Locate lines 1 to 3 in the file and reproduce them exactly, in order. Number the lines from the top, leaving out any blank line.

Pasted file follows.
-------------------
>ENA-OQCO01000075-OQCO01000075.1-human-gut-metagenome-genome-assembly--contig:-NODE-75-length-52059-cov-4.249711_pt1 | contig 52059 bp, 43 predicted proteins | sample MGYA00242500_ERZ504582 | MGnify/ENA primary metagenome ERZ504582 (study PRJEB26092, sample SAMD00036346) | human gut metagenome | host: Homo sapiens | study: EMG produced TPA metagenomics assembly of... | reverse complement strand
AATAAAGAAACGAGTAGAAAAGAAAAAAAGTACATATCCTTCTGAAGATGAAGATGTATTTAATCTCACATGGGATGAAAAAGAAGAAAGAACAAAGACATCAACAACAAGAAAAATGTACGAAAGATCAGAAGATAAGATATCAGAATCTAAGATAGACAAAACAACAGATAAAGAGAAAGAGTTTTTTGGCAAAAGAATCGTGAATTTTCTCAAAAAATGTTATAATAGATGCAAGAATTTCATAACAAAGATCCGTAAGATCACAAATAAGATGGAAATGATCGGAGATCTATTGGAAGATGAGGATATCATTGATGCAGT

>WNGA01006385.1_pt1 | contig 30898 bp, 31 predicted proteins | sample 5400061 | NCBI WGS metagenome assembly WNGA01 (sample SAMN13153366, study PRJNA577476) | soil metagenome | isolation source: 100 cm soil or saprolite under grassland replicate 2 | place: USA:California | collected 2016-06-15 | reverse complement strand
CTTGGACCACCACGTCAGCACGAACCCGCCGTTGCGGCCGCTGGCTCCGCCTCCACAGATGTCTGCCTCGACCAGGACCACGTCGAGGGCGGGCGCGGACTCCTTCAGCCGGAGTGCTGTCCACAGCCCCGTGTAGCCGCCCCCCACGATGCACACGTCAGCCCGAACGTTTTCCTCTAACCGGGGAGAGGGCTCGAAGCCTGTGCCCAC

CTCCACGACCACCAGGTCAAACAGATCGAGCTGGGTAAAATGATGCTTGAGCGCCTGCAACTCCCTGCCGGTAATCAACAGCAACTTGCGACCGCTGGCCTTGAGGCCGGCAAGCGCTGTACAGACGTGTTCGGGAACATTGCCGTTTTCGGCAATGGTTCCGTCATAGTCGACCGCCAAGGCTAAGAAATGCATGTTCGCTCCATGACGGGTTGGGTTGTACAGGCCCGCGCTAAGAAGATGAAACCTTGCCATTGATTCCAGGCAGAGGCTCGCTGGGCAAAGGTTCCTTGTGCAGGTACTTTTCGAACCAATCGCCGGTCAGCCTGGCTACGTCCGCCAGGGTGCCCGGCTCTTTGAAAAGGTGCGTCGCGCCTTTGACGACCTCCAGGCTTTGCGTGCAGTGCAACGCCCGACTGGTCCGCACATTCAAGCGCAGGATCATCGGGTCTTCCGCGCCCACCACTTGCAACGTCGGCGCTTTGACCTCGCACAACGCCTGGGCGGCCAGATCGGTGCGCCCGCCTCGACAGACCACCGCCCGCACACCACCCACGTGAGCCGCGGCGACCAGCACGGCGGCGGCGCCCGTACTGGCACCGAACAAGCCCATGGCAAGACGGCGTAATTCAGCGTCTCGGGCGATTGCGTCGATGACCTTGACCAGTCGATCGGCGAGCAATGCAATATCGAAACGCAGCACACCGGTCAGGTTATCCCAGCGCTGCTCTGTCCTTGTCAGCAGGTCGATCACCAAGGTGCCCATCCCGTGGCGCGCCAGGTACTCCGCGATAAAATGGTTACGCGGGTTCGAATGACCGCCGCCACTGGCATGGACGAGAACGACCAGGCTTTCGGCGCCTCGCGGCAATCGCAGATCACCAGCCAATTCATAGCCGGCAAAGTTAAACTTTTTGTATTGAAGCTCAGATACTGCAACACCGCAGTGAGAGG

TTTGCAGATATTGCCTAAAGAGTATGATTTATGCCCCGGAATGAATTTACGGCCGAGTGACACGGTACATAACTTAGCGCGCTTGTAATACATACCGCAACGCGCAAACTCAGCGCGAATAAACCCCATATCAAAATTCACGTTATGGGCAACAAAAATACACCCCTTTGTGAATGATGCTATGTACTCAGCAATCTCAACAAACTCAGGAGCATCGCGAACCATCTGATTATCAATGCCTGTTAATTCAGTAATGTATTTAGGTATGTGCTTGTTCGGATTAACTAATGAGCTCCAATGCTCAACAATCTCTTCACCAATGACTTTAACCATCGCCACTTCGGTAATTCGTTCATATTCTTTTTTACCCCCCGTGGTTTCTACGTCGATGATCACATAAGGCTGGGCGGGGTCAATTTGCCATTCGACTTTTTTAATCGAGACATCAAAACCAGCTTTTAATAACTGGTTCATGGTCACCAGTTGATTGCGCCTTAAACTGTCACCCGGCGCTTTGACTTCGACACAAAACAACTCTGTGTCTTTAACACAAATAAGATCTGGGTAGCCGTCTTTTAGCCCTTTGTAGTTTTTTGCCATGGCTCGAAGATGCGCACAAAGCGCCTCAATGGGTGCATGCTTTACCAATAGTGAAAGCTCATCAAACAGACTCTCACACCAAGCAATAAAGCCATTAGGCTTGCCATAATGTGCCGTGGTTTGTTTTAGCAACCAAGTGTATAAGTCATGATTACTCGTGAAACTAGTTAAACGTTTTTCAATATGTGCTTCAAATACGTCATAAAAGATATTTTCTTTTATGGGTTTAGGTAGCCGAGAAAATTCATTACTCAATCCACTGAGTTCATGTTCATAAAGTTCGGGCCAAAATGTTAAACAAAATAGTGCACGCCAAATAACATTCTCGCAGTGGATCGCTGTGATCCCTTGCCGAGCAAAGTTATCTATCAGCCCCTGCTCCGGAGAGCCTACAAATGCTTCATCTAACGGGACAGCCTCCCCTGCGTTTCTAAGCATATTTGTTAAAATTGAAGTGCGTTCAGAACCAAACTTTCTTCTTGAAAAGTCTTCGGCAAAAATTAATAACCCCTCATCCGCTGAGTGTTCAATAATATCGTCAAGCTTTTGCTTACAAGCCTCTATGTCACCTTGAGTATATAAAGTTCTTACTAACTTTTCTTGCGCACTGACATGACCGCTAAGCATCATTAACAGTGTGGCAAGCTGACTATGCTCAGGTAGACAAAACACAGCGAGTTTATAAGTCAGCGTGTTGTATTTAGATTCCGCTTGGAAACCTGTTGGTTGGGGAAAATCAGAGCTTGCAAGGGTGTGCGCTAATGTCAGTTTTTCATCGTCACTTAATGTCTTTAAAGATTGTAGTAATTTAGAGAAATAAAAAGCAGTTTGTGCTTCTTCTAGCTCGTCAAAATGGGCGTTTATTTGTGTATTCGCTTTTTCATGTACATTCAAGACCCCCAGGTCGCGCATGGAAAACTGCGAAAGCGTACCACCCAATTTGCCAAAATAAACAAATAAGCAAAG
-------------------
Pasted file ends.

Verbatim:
>ENA-OQCO01000075-OQCO01000075.1-human-gut-metagenome-genome-assembly--contig:-NODE-75-length-52059-cov-4.249711_pt1 | contig 52059 bp, 43 predicted proteins | sample MGYA00242500_ERZ504582 | MGnify/ENA primary metagenome ERZ504582 (study PRJEB26092, sample SAMD00036346) | human gut metagenome | host: Homo sapiens | study: EMG produced TPA metagenomics assembly of... | reverse complement strand
AATAAAGAAACGAGTAGAAAAGAAAAAAAGTACATATCCTTCTGAAGATGAAGATGTATTTAATCTCACATGGGATGAAAAAGAAGAAAGAACAAAGACATCAACAACAAGAAAAATGTACGAAAGATCAGAAGATAAGATATCAGAATCTAAGATAGACAAAACAACAGATAAAGAGAAAGAGTTTTTTGGCAAAAGAATCGTGAATTTTCTCAAAAAATGTTATAATAGATGCAAGAATTTCATAACAAAGATCCGTAAGATCACAAATAAGATGGAAATGATCGGAGATCTATTGGAAGATGAGGATATCATTGATGCAGT

>WNGA01006385.1_pt1 | contig 30898 bp, 31 predicted proteins | sample 5400061 | NCBI WGS metagenome assembly WNGA01 (sample SAMN13153366, study PRJNA577476) | soil metagenome | isolation source: 100 cm soil or saprolite under grassland replicate 2 | place: USA:California | collected 2016-06-15 | reverse complement strand